“You were holding him by his pants and his hair and walking into people like a wild animal!

“You were not trying to restrain him; you were abusing him! Answer that!” Connell shouted.

Corridon admitted that he held on to Shaw’s hair.

“At one point I had to hold on to his hair. When he slapped my helmet off my head, I slapped him back.”

However, when he was later asked by Connell if he slapped Shaw, he said no.

Connell then questioned if that was the way he was trained to arrest someone.

“That’s what they train you to do?” asked Connell.

“No, your honour,” responded Corridon.

When police constable Jason Young took the stand on Thursday, he told the court that he was on duty on July 4 outside of the Gospel Hall Assembly in Kingstown, along with Corridon and other police officers, when they were alerted to a fight on Granby Street.

He said that when they got there, they met four young men engaged in a fight.

“All four men were exchanging fists with each other,” he said.

Young also disclosed that Shaw, who was arrested by Corridon, became aggressive and struck Corridon in his face with his hand.

While Young was giving his statement, Corridon was walking up and down the courtroom laughing, and at one point, even sat next to the prosecutor at the bench.

At one point, he positioned himself directly behind the witness stand where Shaw and Thomas were standing.

Also taking the witness stand was police constable Adrian Forde, who said that he was on duty at the CID office when the four men were brought in.

He told the court that after Corridon reported the incident to him, he conducted an investigation and obtained arrest warrants for the young men.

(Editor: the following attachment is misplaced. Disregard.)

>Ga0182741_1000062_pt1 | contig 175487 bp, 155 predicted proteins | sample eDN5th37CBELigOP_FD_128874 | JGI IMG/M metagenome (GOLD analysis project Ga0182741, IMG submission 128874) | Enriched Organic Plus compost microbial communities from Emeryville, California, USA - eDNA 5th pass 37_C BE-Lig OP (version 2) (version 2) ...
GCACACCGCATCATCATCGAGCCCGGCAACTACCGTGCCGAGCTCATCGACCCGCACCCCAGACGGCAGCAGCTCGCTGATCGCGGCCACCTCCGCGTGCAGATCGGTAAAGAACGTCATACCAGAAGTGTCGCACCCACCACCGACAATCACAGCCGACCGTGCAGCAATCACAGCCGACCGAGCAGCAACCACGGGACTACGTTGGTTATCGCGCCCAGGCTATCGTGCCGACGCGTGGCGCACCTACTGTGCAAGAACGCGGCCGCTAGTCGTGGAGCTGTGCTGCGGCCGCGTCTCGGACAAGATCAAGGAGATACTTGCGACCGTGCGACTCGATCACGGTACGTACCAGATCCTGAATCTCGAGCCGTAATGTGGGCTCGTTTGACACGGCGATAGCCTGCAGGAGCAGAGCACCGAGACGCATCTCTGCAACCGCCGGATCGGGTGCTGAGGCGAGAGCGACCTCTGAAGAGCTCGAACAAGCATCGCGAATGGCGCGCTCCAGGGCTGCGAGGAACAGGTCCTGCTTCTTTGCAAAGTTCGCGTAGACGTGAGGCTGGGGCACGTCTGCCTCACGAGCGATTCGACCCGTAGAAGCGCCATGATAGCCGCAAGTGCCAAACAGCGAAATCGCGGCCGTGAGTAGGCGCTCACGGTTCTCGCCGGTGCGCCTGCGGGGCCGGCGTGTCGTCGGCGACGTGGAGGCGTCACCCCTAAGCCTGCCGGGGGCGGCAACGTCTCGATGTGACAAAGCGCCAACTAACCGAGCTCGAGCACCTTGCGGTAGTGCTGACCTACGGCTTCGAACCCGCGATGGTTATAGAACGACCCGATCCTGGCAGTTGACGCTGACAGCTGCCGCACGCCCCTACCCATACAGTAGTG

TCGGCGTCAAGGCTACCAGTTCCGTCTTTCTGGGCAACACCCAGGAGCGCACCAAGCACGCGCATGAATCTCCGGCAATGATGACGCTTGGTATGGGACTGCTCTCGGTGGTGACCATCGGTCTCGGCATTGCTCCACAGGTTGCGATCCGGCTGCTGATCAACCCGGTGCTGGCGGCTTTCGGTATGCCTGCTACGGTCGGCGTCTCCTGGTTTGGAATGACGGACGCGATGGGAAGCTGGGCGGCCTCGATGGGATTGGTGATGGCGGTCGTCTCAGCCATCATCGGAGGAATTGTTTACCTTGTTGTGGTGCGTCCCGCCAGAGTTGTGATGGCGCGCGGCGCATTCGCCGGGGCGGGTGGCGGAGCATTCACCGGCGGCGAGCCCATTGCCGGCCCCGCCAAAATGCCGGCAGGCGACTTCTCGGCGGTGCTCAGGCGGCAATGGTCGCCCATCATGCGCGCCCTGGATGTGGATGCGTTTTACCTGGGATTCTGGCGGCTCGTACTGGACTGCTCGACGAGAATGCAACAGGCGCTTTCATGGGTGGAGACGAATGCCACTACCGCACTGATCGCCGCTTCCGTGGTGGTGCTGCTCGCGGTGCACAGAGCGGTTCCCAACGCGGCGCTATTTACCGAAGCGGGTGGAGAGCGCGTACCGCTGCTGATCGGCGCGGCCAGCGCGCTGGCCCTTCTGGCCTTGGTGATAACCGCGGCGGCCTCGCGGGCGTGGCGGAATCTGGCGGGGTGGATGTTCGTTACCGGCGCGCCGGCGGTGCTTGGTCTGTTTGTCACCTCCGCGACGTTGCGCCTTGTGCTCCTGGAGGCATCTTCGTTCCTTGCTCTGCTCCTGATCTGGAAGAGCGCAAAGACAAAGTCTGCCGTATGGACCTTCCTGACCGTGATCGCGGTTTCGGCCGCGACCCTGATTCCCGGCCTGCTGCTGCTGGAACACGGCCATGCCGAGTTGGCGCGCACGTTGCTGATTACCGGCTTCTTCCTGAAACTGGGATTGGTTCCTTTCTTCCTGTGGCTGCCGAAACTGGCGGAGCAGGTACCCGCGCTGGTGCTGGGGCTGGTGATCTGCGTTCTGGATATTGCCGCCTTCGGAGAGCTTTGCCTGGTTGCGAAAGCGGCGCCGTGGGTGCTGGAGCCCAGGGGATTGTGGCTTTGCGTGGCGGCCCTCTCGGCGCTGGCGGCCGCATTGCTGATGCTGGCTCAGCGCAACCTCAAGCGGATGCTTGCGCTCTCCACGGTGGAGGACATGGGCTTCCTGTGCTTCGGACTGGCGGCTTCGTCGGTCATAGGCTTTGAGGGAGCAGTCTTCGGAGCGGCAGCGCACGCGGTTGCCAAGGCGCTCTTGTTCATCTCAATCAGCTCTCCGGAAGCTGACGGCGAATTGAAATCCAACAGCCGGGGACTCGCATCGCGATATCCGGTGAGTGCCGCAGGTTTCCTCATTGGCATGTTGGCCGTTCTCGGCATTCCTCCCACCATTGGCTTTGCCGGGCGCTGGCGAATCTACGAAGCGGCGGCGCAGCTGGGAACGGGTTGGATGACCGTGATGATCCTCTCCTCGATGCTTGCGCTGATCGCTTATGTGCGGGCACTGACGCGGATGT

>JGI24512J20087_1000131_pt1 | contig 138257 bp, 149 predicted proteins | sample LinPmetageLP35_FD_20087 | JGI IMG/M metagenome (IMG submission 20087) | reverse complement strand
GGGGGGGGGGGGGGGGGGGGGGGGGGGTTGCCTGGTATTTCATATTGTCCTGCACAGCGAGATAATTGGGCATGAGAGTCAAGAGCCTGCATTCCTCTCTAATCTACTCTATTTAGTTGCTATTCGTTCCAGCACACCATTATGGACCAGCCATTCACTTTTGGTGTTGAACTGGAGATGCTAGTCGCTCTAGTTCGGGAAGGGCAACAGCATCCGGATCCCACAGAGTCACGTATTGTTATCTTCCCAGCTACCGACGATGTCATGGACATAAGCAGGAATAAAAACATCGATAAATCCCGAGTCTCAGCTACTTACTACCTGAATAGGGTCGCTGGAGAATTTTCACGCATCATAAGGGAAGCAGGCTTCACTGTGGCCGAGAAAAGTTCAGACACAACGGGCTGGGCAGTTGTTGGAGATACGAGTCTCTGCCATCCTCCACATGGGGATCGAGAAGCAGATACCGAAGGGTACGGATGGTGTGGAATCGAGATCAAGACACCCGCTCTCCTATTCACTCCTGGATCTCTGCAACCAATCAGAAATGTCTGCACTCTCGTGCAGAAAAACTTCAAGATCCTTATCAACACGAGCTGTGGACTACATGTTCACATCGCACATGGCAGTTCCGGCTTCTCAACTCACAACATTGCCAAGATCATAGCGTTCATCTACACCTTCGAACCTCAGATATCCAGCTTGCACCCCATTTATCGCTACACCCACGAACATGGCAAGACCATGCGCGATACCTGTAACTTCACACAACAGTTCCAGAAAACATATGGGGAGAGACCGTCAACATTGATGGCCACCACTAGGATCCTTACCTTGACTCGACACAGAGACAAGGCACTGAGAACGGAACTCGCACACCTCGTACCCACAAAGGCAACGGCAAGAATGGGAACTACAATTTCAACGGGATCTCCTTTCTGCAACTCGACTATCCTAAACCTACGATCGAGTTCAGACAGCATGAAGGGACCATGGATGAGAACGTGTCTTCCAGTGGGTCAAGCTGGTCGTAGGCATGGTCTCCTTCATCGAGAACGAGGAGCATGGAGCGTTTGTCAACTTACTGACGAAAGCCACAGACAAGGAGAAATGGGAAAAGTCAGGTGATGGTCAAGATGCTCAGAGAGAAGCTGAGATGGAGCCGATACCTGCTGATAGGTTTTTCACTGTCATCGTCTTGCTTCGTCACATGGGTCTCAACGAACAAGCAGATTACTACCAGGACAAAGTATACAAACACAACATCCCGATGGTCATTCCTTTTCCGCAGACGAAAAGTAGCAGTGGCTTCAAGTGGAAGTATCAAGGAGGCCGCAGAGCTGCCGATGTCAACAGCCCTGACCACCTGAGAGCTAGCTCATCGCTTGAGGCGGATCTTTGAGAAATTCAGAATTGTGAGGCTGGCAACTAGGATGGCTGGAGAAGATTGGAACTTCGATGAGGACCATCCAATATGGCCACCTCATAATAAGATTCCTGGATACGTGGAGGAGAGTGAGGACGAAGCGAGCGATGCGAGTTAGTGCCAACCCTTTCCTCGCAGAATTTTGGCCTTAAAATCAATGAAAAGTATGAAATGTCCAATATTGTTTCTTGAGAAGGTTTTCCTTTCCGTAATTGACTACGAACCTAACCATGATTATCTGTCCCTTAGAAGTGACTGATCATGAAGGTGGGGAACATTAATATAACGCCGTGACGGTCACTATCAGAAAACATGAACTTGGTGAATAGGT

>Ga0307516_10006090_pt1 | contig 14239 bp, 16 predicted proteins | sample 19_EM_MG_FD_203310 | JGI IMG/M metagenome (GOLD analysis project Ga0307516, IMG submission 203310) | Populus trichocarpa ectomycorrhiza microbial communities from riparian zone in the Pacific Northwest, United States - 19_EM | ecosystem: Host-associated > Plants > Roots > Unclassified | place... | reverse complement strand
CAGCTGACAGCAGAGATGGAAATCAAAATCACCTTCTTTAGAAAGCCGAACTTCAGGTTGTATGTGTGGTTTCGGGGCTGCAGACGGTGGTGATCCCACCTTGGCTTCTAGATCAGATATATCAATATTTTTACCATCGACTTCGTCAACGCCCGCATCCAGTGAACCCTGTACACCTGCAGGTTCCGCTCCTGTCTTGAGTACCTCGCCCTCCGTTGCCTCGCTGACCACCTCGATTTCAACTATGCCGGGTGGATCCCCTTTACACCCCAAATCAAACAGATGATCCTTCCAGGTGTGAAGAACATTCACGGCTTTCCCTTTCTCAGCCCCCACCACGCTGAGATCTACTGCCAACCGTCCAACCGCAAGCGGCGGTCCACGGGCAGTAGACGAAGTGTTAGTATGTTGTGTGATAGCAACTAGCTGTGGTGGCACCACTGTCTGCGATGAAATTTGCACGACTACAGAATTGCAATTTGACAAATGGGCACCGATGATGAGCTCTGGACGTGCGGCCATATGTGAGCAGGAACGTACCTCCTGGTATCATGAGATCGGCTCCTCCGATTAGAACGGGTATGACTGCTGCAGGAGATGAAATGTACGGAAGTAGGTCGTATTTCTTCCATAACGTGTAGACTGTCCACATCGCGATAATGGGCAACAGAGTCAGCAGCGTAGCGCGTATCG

He also revealed that when he cautioned them, Thomas told him that he was only parting the fight; however, Shaw remained silent.

During cross-examination, it was revealed that in carrying out his investigation, Forde neither visited the scene of the fight nor did he seek information from independent witnesses.

When defendant Lamar Allen took the stand, he said that he was standing outside Going Places Travel Ltd when Wickham approached him and told him that he had offended him back when they were students at college.

A confrontation ensued, followed by a scuffle.

He said this resulted in Thomas holding him back, while Shaw held back Wickham.

“They were parting us. They were not part of the scuffle,” he said.

According to Allen, they were all arrested by police officers and taken to the police station. He revealed that on their way to the station, he saw Corridon and another officer holding Shaw by his trousers.

He also recalled Shaw telling them not to hold him like that and he would walk willingly.

“I was right behind them. People were even telling him to relax and don’t hold the man like that,” he said.

Allen also said that Corridon slapped Shaw, who retaliated by slapping him back.

Magistrate Bertie Pompey found both Shaw and Thomas guilty of the charge against them.

“I find both Ari Shaw and Shemuel Thomas guilty as charged. They were all involved in a fight.”

He fined Wickham and Allen $400 each, to be paid in two weeks. Shaw was fined $600, also to be paid in two weeks and Thomas was fined $600, to be paid by last Friday, as he was scheduled to return to the United States, where he resides, that day.

Shaw was also charged with assaulting Corridon on July 4; however, that case has been adjourned to September 30, 2016. (CA)